T Nation

Advice for a Skinny Guy?


#1

Alright lads ,Just a bit about myself.
Trained for years in muay thai and mma mainly, and have lifted to help those.
Been focusing on lifting since january.
I'm 5"8, about 56kg and 18 years old.

Gained around 3-4kg since i started but after i upped the cals and sorted my diet. i'm looking for a new routine.
I hate doing programs like SS that are 3x a week full body, tried them and just not for me.
I'm on a 4 day split now, and i take one day rest every two days.

I'm looking to build muscle, last time i got my BF% done it was 7-8%.

Routine looks like this .

Day 1 - Shoulders/Triceps
Day 2 - Legs
Day 3 - Chest/Biceps
Day 4 - Back/ Traps

I focus on compounds, and they're the first exercise i do each day, and do 5x5 on squats, 3x5 on deadlifts. everything else ranges from 8-12 reps, or 6-10 if im going heavier.
I avoid machines as much as i can too.

Stats
Squat 5x5 - 82.5kg
Deadlifts 1x5- 102.5kg
Bench 50kgx5
OHP 30kg x4 8

Thanks lads!


#2

How many calories are you eating? I’m a beginner myself, but I’ve found putting back with biceps (pulling) and chest with triceps (pushing) much more convenient.


#3

[quote]ZPR1200D wrote:
How many calories are you eating? I’m a beginner myself, but I’ve found putting back with biceps (pulling) and chest with triceps (pushing) much more convenient.[/quote]

+1

push
pull
legs,

However, I would put legs on Day 1.


#4

“Lift for strength. Eat for size.”


#5

[quote]Dylan051 wrote:
Been focusing on lifting since january.
I’m 5"8, about 56kg and 18 years old.

Gained around 3-4kg since i started but after i upped the cals and sorted my diet.[/quote]
What, exactly, did you eat yesterday?

Gaining 3-4kg in 6 months is sloooow progress for someone your size. There’s absolutely no reason why you can’t see better gains once you really do sort out your diet.

How long did you try that type of program and what does “not for me” mean? You didn’t gain weight and strength even though you were eating a lot and training hard?

[quote]Day 1 - Shoulders/Triceps
Day 2 - Legs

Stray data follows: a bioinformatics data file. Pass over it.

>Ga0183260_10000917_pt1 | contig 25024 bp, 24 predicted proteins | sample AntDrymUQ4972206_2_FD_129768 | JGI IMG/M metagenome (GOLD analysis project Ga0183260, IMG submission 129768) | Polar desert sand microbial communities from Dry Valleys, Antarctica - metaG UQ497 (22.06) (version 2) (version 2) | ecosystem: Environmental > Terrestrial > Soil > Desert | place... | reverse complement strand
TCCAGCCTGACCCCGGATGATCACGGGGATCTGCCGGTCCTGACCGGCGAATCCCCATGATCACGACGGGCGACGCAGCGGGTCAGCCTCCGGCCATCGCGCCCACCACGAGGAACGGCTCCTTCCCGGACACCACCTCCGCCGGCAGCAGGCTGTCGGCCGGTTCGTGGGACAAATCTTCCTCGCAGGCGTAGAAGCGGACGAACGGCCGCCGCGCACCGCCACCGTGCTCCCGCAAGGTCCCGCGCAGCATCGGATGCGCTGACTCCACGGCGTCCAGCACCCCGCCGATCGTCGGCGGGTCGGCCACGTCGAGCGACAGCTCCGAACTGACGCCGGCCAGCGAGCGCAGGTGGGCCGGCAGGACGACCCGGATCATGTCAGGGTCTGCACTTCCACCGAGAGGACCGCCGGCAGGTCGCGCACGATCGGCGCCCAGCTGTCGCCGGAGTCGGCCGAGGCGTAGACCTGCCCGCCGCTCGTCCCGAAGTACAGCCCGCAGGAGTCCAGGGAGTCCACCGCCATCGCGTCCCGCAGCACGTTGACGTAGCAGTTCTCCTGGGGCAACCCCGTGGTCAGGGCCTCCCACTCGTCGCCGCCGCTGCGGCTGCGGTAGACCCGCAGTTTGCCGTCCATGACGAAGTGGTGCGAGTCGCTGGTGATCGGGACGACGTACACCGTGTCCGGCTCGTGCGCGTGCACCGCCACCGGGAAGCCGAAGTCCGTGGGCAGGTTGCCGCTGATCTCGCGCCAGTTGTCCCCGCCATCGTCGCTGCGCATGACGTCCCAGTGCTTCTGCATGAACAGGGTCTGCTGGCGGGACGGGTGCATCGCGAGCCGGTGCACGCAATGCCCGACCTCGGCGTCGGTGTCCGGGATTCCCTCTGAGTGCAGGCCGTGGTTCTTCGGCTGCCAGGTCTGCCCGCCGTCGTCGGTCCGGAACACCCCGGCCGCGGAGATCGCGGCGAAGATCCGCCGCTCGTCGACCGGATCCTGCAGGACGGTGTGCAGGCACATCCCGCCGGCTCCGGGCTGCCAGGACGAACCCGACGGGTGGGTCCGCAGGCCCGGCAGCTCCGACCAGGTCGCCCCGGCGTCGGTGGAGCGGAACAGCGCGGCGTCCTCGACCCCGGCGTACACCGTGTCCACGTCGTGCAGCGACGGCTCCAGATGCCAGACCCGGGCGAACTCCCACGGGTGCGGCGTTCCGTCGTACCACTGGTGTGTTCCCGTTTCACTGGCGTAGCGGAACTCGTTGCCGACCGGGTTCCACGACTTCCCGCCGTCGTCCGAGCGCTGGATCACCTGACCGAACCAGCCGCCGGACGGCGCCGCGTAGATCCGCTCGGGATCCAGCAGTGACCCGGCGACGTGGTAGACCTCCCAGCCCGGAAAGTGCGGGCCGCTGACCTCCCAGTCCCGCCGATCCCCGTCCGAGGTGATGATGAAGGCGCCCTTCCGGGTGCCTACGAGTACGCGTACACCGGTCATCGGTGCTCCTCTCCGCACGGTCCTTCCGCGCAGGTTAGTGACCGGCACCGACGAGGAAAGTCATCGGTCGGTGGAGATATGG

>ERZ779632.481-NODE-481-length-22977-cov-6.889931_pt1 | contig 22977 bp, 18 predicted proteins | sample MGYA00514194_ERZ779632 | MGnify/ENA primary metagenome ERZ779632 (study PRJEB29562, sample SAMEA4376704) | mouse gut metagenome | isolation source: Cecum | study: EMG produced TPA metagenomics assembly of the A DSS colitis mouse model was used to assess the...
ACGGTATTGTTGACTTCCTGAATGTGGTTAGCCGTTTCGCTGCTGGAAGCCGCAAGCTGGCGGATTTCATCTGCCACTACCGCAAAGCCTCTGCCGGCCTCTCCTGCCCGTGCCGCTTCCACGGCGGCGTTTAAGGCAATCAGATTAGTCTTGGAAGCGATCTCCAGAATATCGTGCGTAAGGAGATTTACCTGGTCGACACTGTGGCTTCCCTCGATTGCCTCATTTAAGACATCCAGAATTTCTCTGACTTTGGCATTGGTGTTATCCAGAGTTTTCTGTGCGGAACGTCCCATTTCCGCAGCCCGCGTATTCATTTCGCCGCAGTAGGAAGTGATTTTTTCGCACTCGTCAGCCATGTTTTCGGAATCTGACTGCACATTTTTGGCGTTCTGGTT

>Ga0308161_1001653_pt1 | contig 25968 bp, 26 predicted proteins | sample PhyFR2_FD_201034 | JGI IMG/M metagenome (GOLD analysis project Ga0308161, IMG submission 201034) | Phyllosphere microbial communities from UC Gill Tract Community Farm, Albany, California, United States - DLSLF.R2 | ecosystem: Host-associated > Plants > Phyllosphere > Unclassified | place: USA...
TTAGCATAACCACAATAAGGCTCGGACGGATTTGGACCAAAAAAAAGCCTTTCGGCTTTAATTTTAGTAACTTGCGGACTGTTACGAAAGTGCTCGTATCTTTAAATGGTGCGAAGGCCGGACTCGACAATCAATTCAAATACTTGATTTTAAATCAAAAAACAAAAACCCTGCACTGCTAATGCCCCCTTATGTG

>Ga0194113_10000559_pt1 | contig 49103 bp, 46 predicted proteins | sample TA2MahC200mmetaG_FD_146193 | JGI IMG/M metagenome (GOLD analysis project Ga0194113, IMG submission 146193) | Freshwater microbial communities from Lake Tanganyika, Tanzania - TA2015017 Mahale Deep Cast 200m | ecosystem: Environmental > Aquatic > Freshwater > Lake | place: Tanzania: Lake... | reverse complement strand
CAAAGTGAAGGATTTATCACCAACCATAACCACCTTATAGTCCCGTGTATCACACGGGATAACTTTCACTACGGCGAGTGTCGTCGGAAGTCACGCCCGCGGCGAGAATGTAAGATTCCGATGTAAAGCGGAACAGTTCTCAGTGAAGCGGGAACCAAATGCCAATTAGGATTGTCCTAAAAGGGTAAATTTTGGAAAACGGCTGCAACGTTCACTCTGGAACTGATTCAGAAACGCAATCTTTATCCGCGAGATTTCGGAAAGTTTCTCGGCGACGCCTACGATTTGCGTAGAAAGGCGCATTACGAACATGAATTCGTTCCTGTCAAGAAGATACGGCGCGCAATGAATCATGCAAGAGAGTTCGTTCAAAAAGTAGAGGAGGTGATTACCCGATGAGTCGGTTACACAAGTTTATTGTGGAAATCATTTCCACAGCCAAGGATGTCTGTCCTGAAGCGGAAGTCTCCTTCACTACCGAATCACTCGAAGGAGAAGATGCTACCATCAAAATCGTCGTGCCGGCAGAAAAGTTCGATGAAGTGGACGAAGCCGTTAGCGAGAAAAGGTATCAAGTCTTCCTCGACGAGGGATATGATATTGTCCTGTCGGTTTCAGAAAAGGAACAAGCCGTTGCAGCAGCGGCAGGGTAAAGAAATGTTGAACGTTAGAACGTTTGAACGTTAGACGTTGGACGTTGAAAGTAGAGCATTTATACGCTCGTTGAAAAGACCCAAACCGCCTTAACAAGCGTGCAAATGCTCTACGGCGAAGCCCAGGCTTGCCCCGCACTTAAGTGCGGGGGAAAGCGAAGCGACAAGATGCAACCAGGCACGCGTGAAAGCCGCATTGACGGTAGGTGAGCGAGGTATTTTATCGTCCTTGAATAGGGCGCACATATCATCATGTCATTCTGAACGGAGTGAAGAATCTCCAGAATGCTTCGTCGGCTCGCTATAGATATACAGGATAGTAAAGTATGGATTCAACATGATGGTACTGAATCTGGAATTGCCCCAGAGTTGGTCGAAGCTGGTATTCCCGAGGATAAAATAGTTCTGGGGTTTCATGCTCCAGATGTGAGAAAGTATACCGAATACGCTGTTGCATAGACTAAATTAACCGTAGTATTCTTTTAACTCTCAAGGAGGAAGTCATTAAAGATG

Day 3 - Chest/Biceps
Day 4 - Back/ Traps[/quote]
First, this is laid out for bodybuilding goals. This type of split is does not prioritize your martial arts. Just so we’re clear on that. Are you still training MMA or Muay Thai? Second, doing biceps the day before back is a bad idea since there’ll be some carryover fatigue which will negatively impact your back session.

Other than that, it’s a pretty good, basic bodybuilding split. Without knowing the details (like exercises and sets), it should be good to go. Eating is going to be the top priority in deciding whether or not you build muscle.

Just curious, why?


#6

[quote]Chris Colucci wrote:
Just curious, why?[/quote]

Because the new “truth” is that machines are bad for you. That they do not take in consideration your natural plane-of-motion and range-of-motion. Machines are ‘tailored’ after a specific body in mind and does not personalize the movement like a barbell or even better, dumbbells do.

I do agree with most of that, but machines do have their place in a workout. I like them as ‘finishers’ or as assistance work to some compound movements… for example, if you do your OHP, then jump on a smith-machine and do the same thing, you can “more safely” blast your delts, especially when walking that thin line between ‘hardcore set’ and ‘you just injured yourself’ .


#7

Just my personal advice and experience. I started years ago at about a 130 pound bodyweight at 5’9" and gained a solid 60 pounds doing nothing but Upper/Lower Splits and typical 5x5 routines (mainly Madcow 5x5). I have found for my body type squatting and benching twice per week was ideal, at some points three times per week for a short period (i.e. 4 weeks at a time).

Also eating between 3000-4000 calories per day depending on my goal at the time, I would gain a little fat and get tired of eating, and maintain for months at a time, then start gaining again-- no extreme cut or bulk crap, just doing what my body felt at the time. It does take a while, at least for me, it seemed to let my body adjust to the “new me” at some points.

Today, I have no problem maintaining between 175-180 lbs on a fairly normal diet, anything above that I will admit is VERY difficult for me to personally maintain. This has all been in my mid-twenties by the way. Best of luck.


#8

small frequent meals (rich in protein) does the trick for people i know…and of course enough sleep too!

i assume that’s common knowledge but at times, people overlook those areas (diet and sleep)